Archive for the ‘internet security’ Category

Big Ruby Security Update, Disclosure Debate

June 24, 2008

Ruby has patched some very critical problems submitted by Drew Yao of Apple. “The vulnerabilities stemmed from unchecked overflow conditions in several array-handling routines, and from an unsafe memory allocation in Ruby’s string processing.”

Worse, “the vulnerabilities, which impact versions 1.8 and 1.9 of the interpreted programming language, could allow a denial-of-service attack or lead to remote compromise…”

Security company Matasano’s blog entry on the matter says the nature of the vulnerabilities sent chills up their spines.

All three published vulnerabilities allow normal Ruby code to be coerced into corrupting the memory of the interpreter. They involve integer handling errors in the native code backing Ruby’s Array, String, and Bignum classes. These are core classes in Ruby, and don’t depend on the libraries or extensions that programs load. The vulnerabilities, which are common to all large C codebases, exploit the fact that numbers “wrap” when they hit the largest size allowable by the CPU (usually 32 bits), and the fact that negative numbers and very, very large positive numbers share the same underlying machine representation.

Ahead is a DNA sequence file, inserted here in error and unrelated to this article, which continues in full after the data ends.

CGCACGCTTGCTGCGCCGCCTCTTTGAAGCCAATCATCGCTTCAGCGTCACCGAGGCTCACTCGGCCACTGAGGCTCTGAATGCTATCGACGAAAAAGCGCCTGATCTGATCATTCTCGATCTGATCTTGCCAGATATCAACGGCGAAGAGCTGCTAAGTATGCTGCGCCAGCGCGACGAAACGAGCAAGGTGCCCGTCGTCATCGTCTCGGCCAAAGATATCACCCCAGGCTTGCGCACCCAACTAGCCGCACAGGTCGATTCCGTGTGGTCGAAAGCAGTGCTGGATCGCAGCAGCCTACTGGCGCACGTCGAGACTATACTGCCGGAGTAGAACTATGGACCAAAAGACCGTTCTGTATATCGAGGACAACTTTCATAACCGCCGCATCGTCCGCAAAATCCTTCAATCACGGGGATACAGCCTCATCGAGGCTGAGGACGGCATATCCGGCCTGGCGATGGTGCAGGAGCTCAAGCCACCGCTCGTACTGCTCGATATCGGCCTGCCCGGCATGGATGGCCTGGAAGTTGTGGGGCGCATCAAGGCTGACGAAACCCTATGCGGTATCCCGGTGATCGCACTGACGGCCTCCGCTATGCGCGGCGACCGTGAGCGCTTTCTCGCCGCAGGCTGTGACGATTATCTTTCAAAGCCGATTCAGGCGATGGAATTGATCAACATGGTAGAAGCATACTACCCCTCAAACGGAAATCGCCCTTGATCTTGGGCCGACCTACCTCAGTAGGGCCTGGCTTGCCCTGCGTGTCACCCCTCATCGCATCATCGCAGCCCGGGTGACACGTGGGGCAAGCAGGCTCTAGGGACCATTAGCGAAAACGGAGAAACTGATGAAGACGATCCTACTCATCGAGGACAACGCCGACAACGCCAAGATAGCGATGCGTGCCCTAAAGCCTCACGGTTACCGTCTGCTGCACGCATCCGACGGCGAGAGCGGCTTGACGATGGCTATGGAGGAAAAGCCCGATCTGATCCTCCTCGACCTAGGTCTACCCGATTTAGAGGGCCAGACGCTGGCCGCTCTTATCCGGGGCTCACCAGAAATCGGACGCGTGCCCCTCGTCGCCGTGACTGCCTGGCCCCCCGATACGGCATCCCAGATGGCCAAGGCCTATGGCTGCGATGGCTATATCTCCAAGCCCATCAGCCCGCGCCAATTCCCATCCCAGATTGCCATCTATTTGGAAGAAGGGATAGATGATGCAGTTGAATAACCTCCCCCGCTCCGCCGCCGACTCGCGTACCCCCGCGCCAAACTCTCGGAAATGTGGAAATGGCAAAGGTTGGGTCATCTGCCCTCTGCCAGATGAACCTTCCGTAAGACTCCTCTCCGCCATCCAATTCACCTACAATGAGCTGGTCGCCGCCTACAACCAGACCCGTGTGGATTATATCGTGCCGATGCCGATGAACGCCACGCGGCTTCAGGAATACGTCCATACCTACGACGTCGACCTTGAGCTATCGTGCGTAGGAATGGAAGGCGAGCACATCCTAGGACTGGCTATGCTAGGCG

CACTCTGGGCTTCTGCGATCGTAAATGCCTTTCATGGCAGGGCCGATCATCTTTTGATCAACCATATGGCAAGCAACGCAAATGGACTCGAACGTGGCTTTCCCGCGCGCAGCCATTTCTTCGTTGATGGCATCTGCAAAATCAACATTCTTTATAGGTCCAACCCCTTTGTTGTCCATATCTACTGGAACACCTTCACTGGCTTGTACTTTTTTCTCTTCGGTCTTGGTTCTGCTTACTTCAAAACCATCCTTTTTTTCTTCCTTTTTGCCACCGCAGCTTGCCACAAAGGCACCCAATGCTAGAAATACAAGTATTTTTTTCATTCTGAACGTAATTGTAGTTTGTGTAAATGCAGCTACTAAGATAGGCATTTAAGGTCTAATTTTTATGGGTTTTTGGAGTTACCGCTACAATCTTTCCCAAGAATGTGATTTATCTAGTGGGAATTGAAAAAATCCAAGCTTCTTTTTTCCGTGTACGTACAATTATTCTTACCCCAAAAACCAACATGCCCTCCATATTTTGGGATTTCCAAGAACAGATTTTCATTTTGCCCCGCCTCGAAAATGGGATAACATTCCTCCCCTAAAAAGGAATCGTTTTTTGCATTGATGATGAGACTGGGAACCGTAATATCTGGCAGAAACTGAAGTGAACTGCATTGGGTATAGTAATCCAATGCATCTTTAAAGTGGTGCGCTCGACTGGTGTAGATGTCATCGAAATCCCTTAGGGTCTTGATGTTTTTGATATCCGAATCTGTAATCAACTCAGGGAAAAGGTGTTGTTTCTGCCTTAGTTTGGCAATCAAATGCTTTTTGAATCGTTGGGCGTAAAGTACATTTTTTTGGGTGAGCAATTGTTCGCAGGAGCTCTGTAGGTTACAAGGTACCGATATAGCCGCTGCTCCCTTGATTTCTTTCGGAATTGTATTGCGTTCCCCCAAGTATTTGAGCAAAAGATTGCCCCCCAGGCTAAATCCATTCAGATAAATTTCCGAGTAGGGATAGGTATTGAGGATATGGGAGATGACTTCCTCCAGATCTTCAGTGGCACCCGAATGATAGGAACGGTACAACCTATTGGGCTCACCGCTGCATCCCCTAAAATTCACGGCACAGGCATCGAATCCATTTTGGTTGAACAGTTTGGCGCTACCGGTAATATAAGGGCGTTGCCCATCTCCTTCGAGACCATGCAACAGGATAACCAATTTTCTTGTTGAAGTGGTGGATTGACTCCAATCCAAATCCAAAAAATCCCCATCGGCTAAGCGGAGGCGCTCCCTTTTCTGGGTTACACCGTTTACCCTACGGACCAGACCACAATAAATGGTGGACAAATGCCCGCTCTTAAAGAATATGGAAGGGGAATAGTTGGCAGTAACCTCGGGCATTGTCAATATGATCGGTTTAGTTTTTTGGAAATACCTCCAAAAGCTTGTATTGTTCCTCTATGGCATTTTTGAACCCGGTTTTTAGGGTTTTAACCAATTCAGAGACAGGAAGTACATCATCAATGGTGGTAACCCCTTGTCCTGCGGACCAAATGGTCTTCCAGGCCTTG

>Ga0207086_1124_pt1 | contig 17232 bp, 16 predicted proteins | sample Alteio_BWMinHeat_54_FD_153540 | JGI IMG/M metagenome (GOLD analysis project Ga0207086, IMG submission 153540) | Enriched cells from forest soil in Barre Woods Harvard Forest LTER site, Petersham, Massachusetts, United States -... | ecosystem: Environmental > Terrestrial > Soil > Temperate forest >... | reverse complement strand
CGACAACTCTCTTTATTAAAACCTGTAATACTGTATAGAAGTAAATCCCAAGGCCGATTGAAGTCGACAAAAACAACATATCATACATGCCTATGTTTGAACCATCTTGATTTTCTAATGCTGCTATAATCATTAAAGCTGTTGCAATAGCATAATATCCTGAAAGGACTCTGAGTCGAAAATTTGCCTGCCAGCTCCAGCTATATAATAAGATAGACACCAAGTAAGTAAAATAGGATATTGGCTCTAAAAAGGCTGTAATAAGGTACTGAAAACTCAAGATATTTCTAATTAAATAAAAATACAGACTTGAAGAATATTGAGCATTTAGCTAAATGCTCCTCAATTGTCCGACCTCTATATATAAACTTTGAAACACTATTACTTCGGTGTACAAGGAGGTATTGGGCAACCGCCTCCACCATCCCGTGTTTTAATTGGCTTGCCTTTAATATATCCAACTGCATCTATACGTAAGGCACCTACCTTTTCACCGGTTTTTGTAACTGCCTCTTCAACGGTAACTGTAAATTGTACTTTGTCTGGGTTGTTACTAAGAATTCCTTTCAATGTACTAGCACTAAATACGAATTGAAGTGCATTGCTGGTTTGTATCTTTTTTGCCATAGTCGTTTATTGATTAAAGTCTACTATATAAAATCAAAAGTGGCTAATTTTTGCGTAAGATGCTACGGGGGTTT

The ability to overwrite memory in the Ruby interpreter is basically the same thing as the ability to upload native machine code into the interpreter. There are thousands of locations in memory that, if overwritten, can redirect code to unsafe libraries or directly into input buffers (such as the contents of web requests). The conditions under which the vulnerabilities are exploitable depend on the Ruby programs you are running. But don’t gamble. Update as soon as you can.

The nature of the problem and the minimal disclosure are leading to some measure of distrust and reigniting the debate over how much developers should inform users and how soon they should do it. On the one hand, developers need to give users a chance to patch before everything goes wild. Full, immediate disclosure of the nature of problems opens the door to exploitation of vulnerabilities.